The opinion of the court was delivered by: Herndon, Chief Judge:
This case is sticky. Nebula Glass International, Inc., d/b/a/ Glasslam ("Glasslam") sought to create a new product -- the "Air-Tight" -- that required, among other things, a specialized double-sided tape that could withstand certain conditions. Accordingly, Glasslam considered several products and ultimately decided to look into a tape -- the 4965 -- provided by Budnick Coverting, Inc. ("Budnick") but manufactured by Tesa Tape, Inc. ("Tesa"). Glasslam tested the tape to ensure it was suitable for its application but then decided the tape, which had a red liner, needed a different liner with a different color and thickness. Accordingly, Glasslam worked with Budnick in finding a solution and ultimately decided upon a variation of the 4965 with the red liner (the "red tape") called the 4965 PV2 which had a white liner (the "white tape"). The white tape was represented to Glasslam as the same tape as the red tape with a different liner. As a result, Glasslam decided not to expend the resources to put the white tape through the same testing it had put the red tape through and ordered the tape from Budnick with plans to go into production. After the "Air-Tight" went into production, it was discovered that the white tape was not suitable for its intended use as it was failing Glasslam's customers' testing. As a result, Glasslam refused to pay for the white tape and this lawsuit involving Glasslam, Budnick, and Tesa ensued. Now before the Court are four motions for summary judgment, two by Budnick, two by Tesa, and Glasslam's appeal of magistrate judge decision. For the reasons that follow, Glasslam's appeal is denied, Budnick's motions for summary judgment are granted, and Tesa's motions for summary judgment are granted.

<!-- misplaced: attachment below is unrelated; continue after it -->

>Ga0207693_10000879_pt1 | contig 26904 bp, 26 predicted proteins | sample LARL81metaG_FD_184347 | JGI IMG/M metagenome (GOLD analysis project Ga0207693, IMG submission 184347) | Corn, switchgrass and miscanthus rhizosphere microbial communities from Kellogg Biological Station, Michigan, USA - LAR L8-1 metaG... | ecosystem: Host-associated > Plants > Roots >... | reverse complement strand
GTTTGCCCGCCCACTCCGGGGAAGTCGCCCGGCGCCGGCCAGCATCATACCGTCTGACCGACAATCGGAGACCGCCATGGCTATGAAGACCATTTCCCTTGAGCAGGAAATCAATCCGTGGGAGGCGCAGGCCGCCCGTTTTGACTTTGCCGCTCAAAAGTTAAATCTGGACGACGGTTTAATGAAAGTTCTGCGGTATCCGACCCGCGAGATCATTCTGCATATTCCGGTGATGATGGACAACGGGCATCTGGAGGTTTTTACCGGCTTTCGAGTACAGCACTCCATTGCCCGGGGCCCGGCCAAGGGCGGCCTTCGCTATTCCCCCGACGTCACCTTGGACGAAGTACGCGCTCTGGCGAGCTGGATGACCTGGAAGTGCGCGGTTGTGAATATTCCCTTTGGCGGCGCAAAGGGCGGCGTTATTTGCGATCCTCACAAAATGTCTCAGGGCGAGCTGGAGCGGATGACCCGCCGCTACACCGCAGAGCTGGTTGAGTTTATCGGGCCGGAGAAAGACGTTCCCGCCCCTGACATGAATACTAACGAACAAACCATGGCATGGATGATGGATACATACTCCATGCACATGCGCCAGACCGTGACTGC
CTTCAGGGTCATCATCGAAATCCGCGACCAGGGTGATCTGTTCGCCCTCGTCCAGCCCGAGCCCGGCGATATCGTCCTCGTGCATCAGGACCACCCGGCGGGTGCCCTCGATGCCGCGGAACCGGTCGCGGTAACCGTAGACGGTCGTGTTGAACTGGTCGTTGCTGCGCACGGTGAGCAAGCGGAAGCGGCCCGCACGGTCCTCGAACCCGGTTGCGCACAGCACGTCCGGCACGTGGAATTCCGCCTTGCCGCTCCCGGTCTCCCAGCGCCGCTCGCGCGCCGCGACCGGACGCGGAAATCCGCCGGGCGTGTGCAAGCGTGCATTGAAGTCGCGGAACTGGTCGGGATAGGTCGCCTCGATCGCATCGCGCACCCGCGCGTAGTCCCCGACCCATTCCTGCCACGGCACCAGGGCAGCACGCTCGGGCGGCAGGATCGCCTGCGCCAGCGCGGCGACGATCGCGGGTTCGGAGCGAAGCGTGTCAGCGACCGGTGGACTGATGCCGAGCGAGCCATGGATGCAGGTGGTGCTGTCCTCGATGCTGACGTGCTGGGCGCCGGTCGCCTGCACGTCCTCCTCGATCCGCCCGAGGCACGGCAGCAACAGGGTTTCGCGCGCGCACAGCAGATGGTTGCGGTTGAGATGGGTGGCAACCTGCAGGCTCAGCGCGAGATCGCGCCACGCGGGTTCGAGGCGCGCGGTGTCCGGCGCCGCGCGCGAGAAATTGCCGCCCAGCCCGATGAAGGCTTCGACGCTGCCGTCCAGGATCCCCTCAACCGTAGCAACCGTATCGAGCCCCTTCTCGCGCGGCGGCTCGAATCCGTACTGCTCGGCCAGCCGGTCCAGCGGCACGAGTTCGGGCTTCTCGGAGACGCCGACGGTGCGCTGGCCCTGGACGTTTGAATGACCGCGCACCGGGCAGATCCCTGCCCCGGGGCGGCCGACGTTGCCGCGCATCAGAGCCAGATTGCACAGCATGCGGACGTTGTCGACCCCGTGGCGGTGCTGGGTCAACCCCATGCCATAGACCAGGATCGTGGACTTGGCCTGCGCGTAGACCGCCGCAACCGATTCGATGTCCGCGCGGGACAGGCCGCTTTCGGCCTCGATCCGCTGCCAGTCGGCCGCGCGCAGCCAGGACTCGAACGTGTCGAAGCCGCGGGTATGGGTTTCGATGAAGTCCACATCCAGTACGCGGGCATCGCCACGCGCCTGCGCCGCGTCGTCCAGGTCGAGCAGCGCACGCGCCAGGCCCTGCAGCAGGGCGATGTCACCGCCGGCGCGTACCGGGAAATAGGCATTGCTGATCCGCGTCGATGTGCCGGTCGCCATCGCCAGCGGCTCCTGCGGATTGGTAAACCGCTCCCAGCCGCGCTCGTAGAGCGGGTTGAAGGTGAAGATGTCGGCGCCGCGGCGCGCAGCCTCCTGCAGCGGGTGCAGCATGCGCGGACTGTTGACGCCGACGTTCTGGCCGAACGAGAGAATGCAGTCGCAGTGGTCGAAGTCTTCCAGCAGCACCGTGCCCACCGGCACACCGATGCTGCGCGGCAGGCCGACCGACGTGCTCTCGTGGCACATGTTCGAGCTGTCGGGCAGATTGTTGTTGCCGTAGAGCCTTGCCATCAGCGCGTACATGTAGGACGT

Glasslam is a Florida company involved in the window glass industry as a supplier of component parts to other manufacturers. (Doc. 7). Glasslam is owned half by Steve Howes and half by Violet Howes. (Doc. 97-2, p. 2). During the time period relevant to this lawsuit, Mr. Howes was the CEO/president and Mrs. Howes was the vice president/secretary-treasurer of Glasslam. (Doc. 97-2, p. 3). In 2007, Glasslam was working to create the "Air-Tight," a spacer for separating two pieces of glass for insulated glass for windows. (Doc. 97-25, p. 2). The "Air-Tight" was composed of three main parts: 1) a rubber gasket; 2) a double-sided adhesive tape that would go on both sides of the gasket; and 3) a mylar or moisture barrier tape on top of the gasket. (Doc. 99-5, p. 5). At issue here, is the double-sided adhesive tape.